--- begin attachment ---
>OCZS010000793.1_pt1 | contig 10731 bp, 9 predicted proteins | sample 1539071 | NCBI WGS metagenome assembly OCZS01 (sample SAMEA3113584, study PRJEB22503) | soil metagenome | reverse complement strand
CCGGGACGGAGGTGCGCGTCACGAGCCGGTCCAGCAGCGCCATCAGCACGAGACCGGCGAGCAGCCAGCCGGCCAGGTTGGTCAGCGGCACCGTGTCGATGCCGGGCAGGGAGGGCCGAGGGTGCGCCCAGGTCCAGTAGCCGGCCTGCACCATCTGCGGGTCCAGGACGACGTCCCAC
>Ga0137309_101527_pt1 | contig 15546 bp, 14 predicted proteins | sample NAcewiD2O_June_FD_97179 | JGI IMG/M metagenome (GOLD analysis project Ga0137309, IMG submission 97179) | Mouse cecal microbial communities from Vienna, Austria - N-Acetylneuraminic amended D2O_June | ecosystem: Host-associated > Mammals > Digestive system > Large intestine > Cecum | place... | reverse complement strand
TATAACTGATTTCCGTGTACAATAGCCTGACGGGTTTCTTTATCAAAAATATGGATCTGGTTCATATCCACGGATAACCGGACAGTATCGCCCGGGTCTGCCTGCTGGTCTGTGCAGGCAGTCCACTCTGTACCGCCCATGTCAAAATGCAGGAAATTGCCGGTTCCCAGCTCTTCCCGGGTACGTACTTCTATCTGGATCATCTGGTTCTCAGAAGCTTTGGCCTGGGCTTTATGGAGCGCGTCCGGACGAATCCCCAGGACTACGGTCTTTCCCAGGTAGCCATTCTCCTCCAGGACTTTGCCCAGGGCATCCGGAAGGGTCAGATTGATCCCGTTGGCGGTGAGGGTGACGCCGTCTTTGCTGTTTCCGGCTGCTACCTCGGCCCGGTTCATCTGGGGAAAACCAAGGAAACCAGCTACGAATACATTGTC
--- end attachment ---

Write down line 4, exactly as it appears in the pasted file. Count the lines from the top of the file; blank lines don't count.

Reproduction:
TATAACTGATTTCCGTGTACAATAGCCTGACGGGTTTCTTTATCAAAAATATGGATCTGGTTCATATCCACGGATAACCGGACAGTATCGCCCGGGTCTGCCTGCTGGTCTGTGCAGGCAGTCCACTCTGTACCGCCCATGTCAAAATGCAGGAAATTGCCGGTTCCCAGCTCTTCCCGGGTACGTACTTCTATCTGGATCATCTGGTTCTCAGAAGCTTTGGCCTGGGCTTTATGGAGCGCGTCCGGACGAATCCCCAGGACTACGGTCTTTCCCAGGTAGCCATTCTCCTCCAGGACTTTGCCCAGGGCATCCGGAAGGGTCAGATTGATCCCGTTGGCGGTGAGGGTGACGCCGTCTTTGCTGTTTCCGGCTGCTACCTCGGCCCGGTTCATCTGGGGAAAACCAAGGAAACCAGCTACGAATACATTGTC